Lab accident ‘most likely but least probed’ COVID origin, says State Department memo

Wuchang Railway Station in Wuhan, China, is pictured in 2013. (Tauno Tõhk)

State Department officials considered a lab accident the most likely cause of COVID-19 in the early months of the pandemic and feared international virologists could help cover up, according to a memo 2020 obtained by US Right to Know.

“Origin of the outbreak: Wuhan labs remained most likely but least probed,” reads the first line.

The memo is written in the form of a BLUF – “bottom line up front” – a style of communication used in the military. The identity of the author or authors is unknown.

In response to a reporter’s questions, a State Department spokesperson referred US Right to Know to an inconclusive 90-day review by the intelligence community in 2021.

“BLUF: There is no direct, compelling evidence to prove that a leak from Wuhan labs caused the pandemic, but there is circumstantial evidence to suggest that it did,” the memo reads.

Apparently written in the spring of 2020, the memo details circumstantial evidence for the “lab leak” theory – the idea that COVID-19 originated in one of the labs in Wuhan, China, the epicenter of the pandemic.

The memo raises concerns about the “massive amount” of novel coronavirus research apparently being conducted at the Wuhan Institute of Virology and the nearby Wuhan Center for Disease Control lab.

“The central issue concerns the WCDC and WIV’s obsession with collecting and testing massive numbers of virus-carrying bats,” the memo reads.

An ancestor of SARS-CoV-2, the virus that causes COVID-19, is thought to have circulated in bats.

The memo also points to biosecurity shortcomings at both labs, calling the “handling of deadly viruses and virus-carrying laboratory animals by the Wuhan Institute of Virology…poor and neglectful.” appalling”.

The memo offers an extraordinary window into behind-the-scenes concerns about a lab accident among U.S. foreign policy officials, even as this investigative lead was seen as a conspiracy theory by international virologists, some of whom had undisclosed conflicts of interest.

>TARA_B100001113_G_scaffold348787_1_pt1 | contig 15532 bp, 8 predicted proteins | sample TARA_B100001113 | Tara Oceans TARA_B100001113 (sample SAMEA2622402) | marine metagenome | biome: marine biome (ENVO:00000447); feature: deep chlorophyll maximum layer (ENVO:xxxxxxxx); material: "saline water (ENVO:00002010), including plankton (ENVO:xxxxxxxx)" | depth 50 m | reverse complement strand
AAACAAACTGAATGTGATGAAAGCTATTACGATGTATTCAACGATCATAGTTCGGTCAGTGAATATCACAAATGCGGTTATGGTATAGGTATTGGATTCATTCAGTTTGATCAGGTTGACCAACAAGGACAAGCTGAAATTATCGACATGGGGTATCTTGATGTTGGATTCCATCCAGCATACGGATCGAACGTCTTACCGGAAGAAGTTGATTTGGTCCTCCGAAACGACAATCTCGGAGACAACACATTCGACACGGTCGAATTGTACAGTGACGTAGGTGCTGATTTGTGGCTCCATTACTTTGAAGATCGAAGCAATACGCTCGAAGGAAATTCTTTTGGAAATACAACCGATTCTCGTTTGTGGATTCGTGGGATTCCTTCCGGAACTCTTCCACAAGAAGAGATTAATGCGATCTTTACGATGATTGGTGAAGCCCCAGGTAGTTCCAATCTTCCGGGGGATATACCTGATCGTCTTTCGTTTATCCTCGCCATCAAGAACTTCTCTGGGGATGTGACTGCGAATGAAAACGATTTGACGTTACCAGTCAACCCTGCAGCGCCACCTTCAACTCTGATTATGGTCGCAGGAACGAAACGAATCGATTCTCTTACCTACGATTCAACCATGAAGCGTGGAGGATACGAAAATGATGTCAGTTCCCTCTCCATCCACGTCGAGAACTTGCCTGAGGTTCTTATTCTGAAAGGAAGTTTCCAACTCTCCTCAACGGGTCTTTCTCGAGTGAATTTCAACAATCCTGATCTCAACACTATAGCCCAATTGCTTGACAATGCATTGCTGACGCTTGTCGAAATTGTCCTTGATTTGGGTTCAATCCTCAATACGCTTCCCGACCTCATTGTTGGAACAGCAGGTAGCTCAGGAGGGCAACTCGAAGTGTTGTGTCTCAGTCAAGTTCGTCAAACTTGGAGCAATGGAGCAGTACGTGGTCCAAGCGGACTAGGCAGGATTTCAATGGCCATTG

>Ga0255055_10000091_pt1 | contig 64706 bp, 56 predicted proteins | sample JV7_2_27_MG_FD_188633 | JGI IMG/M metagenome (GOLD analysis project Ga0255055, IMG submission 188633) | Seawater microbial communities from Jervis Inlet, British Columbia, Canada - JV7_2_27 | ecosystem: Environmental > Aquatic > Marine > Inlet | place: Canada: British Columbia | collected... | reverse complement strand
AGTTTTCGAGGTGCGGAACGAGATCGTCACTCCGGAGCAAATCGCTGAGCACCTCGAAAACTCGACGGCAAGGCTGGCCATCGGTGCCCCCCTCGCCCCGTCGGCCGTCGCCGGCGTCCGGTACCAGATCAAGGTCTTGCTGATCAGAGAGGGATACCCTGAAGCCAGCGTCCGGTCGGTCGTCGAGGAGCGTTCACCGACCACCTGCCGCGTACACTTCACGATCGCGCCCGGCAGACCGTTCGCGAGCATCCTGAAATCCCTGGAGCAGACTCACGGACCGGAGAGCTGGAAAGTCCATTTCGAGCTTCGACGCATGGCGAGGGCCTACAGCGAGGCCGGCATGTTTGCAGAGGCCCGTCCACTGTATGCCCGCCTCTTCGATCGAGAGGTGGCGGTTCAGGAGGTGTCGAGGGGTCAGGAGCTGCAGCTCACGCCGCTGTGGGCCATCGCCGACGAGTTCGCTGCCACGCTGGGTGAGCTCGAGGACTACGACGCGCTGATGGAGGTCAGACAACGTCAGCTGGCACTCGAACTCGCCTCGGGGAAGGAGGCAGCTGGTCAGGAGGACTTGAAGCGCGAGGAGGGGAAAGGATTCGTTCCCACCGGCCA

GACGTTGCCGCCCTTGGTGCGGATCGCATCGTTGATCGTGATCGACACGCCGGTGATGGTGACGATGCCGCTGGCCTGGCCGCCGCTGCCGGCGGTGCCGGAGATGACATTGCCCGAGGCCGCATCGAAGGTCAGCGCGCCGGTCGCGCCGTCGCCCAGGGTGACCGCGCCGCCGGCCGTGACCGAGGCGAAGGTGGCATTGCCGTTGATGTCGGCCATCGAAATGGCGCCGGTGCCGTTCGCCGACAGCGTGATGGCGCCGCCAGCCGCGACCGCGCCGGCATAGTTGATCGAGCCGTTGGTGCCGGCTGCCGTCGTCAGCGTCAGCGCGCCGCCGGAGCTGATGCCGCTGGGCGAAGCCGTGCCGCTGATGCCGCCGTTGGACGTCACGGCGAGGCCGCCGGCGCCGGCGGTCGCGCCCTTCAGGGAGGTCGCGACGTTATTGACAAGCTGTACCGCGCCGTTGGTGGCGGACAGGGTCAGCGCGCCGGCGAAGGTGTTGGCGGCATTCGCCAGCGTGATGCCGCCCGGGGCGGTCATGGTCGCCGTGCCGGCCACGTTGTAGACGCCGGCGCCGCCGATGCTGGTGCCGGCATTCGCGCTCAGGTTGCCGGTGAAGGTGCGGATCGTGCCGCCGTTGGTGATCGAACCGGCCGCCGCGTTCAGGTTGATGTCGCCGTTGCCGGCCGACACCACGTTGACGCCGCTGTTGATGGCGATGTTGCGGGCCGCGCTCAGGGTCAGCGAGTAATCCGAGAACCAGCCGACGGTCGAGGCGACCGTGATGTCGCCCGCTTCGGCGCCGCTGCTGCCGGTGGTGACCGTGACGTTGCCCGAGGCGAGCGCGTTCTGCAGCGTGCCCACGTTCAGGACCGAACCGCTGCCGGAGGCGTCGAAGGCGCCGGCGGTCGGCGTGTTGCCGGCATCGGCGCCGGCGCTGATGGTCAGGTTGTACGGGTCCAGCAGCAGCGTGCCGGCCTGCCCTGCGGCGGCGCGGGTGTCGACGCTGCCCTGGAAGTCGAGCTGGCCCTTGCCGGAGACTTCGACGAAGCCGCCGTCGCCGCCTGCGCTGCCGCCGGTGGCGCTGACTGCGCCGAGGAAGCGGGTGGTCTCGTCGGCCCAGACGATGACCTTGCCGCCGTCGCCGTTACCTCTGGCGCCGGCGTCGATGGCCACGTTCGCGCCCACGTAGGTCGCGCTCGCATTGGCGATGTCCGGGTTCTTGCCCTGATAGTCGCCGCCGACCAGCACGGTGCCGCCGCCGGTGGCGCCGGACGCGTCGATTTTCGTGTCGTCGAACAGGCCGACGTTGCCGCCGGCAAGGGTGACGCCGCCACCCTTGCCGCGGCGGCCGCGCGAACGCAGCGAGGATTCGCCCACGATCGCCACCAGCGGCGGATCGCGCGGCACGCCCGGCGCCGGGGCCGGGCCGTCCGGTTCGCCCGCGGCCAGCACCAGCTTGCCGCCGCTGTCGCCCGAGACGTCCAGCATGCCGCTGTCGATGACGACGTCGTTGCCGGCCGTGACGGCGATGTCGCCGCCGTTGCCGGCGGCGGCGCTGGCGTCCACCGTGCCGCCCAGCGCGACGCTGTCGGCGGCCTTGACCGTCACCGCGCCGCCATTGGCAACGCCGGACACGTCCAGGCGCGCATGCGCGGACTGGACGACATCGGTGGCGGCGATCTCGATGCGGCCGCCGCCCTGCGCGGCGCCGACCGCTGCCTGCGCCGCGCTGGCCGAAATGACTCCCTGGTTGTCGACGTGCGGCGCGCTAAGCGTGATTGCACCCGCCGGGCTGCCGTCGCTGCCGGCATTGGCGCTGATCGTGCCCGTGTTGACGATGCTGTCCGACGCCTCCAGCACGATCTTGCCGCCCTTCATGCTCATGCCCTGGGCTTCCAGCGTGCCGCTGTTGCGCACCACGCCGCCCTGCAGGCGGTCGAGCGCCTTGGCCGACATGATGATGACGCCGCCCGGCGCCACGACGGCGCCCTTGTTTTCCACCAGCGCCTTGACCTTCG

The note also calls into question the impartiality of these virologists.

Shi Zhengli, a coronavirus researcher at the Wuhan Institute of Virology nicknamed the “Bat Woman”, has forged high-profile international collaborations, including with prestigious Western virologists, the memo notes.

“It is suspected that Shi holds an important and powerful position on the ground in China and has extensive cooperation with many [international] virologists who could do him a favor, ”we read.

Although perhaps unknown to State Department officials at the time, one of the most influential scientists “debunking” the lab leak theory in the media, the chairman of the EcoHealth Alliance, Peter Daszak, had undisclosed links at the Wuhan Institute of Virology.

Chinese repression

The memos lament that “the most logical place to investigate the origin of the virus has been completely isolated from investigation by the [Chinese Communist Party].”

“A gag order in both places was issued on [January 1, 2020]and a major general [People’s Liberation Army] has taken over the WIV since the beginning of January,” he says.

China has strictly controlled information about the origins of the pandemic, including deny access at the mine shaft where one of the viruses most closely linked to SARS-CoV-2 was discovered, and pressuring investigators preparing a 2021 World Health Organization report.

The memo even suggests that other hypotheses could have distracted from an investigation into the city’s extensive research into novel coronaviruses.

“All other theories are likely to be a decoy to prevent an investigation [into] the WCDC and the WIV,” he says.

Although parts of the memo have already been flagged in the washington time, many details, including the depth of concerns about a cover-up, were not previously known. The note was never published in full.

Circumstantial evidence

The circumstantial evidence presented in the note appears to come from public sources.

Some of this evidence has been substantiated over the past two years.

For example, he notes the so-called “gain-of-function” research Shi collaborated on that made coronaviruses more virulent and transmissible in the lab.